It was only in 1965 that Art as Device was read in the West, translated into French by Tzvetan Todorov, and into English by Lee T. Lemon and Marion J. Reis. Other languages followed suit, and Shklovskys ideas became part of the critical toolkit, spreading by osmosis, usually without mention of his name. While his young self was resurrected in foreign languages he never learned, Shklovsky remained shut off from the world. I doubt that most of us who were enthusiasts of the handful of essays available in the West were aware that he was not only still alive, but still publishing, writes one of the early Shklovskians, David Gorman. Having already influenced Jakobson, Mikhail Bakhtin and Yury Lotman, Shklovskys work went on to inspire readers who did not speak Russian, such as Umberto Eco with his A Theory of Semiotics. Via Guy Cook, ostranenie entered linguistics and cognitive science as schema refreshment. The idea of cognitive renewal is now widespread in psychology, used in approaches such as mindfulness-based cognitive therapy and schema-focused therapy. The twenty-first century has seen a new surge of interest in ostranenie: a special double issue of Poetics Today (2005 / 2006) connected the concept to thinkers ranging from Hannah Arendt to Michael Holquist, and a collection of essays, Ostrannenie (sic), in 2010, illuminates its importance for film studies. The international conference A Hundred Years of Ostranenie, scheduled for this year, has attracted submissions not only from literary and film scholars, but also from anthropologists and philosophers.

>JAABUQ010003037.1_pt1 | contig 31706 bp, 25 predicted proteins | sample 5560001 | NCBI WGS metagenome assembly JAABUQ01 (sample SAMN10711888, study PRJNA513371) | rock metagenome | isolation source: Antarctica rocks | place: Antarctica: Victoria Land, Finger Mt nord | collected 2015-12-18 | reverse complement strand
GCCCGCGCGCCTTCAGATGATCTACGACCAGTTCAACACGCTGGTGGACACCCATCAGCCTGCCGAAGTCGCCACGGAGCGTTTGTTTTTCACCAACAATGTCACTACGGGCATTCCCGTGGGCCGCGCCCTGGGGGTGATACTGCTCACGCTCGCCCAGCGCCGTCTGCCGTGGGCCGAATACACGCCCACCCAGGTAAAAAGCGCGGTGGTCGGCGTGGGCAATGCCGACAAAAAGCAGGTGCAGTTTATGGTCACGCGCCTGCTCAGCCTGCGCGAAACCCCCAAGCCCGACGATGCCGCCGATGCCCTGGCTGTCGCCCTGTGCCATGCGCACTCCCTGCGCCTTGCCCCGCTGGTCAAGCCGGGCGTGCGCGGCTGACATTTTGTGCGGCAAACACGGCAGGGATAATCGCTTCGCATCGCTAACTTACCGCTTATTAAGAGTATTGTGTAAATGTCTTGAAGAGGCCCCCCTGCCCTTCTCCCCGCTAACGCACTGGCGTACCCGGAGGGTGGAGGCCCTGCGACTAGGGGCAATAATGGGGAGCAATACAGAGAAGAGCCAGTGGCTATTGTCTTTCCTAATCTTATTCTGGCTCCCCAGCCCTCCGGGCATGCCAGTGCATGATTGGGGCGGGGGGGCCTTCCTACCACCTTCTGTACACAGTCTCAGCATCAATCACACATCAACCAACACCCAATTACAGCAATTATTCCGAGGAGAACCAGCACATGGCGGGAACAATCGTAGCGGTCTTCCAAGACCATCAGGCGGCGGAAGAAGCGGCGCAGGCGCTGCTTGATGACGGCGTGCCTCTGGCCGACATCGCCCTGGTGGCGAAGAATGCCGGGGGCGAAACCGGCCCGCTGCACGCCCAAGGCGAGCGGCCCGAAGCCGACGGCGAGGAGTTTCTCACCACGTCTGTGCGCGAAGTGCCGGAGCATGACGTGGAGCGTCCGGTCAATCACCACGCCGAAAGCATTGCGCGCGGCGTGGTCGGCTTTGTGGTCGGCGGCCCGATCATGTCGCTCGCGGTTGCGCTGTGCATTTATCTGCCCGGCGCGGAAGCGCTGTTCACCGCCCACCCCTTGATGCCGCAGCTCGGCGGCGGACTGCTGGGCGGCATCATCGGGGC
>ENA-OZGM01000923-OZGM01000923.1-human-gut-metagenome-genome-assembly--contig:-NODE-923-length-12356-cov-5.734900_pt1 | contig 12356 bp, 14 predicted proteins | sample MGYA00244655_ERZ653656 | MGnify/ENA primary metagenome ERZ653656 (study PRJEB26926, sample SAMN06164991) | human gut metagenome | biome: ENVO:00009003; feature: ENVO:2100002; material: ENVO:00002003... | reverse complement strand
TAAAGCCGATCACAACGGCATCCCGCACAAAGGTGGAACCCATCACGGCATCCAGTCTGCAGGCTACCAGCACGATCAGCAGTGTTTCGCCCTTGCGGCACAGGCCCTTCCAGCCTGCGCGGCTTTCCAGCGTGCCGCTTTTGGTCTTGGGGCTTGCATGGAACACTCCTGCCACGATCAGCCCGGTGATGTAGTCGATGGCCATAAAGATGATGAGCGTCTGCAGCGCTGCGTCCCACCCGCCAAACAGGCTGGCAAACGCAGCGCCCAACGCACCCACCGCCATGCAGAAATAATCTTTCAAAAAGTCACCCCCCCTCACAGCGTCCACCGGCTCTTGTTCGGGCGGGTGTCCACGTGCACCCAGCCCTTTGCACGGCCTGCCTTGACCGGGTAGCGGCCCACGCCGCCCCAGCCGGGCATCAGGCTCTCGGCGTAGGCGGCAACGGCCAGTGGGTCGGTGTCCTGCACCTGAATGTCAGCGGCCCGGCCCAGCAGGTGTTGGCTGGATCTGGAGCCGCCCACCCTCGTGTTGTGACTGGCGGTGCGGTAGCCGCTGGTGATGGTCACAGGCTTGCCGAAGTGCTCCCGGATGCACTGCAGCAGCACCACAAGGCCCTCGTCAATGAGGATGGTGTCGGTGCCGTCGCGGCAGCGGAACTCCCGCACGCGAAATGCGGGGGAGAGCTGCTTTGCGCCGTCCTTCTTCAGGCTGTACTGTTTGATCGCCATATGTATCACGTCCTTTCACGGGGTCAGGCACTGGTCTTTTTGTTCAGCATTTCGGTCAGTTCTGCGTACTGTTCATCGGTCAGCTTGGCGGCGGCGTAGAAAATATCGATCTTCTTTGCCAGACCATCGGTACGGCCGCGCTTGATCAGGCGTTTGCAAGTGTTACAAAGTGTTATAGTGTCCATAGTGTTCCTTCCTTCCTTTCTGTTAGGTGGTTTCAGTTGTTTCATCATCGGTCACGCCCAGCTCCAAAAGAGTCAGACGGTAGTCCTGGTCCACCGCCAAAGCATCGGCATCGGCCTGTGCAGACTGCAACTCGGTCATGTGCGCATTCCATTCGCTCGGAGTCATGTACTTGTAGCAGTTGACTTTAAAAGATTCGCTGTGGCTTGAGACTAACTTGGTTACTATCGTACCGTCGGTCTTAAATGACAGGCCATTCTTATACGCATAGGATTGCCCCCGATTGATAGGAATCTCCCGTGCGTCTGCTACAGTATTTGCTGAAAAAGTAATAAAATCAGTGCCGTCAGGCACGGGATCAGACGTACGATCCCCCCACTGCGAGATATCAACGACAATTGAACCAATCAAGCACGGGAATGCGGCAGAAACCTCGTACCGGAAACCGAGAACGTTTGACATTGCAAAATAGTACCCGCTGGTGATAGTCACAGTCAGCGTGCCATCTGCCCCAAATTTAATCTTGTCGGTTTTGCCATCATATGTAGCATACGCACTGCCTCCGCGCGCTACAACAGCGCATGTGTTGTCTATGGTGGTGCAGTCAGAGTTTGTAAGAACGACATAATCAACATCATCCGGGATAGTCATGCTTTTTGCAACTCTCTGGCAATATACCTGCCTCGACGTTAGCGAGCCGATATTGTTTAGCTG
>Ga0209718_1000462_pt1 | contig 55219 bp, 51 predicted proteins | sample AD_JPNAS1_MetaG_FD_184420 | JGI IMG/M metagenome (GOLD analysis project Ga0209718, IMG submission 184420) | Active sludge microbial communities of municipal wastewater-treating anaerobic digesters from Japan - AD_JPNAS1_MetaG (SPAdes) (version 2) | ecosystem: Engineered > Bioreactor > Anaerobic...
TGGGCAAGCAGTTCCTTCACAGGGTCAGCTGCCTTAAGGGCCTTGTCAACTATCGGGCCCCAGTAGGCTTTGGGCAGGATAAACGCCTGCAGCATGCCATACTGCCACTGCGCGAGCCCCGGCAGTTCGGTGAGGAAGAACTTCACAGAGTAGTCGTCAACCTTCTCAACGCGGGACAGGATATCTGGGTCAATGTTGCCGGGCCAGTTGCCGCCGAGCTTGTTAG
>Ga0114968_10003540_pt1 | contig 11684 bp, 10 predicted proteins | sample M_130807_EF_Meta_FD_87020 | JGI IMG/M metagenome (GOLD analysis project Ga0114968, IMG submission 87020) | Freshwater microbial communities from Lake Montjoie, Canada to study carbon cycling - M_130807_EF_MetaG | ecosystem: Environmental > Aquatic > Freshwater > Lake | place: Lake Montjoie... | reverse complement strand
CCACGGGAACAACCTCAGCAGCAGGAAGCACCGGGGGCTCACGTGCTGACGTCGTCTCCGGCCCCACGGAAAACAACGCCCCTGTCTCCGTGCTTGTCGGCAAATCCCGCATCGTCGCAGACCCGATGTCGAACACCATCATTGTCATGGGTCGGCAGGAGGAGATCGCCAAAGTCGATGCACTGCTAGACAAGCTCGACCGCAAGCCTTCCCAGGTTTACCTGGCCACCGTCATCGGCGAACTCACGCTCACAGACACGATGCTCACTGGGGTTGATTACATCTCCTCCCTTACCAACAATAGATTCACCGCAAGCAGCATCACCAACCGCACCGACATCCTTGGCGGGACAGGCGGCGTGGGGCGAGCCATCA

Though he was made to retract many of his ideas, and genuinely reconsidered some, Shklovsky never stopped seeing art as our memento vivere. As he puts it in one of his last interviews, Art is continuous astonishment. You cannot function safely while being continuously astonished, just as you cannot walk while concentrating on the movement of every single muscle; automatization is an evolutionary necessity. Desensitization in the face of suffering, too, is a time-honoured psychological mechanism. But if routine is never interrupted, life is not lived.

The anthology Viktor Shklovsky: A reader, edited by Alexandra Berlina, will be published later this year, and will feature the first English translations of his later work on ostranenie.

Alexandra Berlina is the author of Brodsky Translating Brodsky, 2014, and the editor and translator of Viktor Shklovsky: A reader, which is due to be published later this year. She is the organizer of the international conference A Hundred Years of Ostranenie at the University of Erfurt, Germany and has received awards from the Willis Barnstone Translation Prize and the Joseph Brodsky/ Stephen Spender Prize.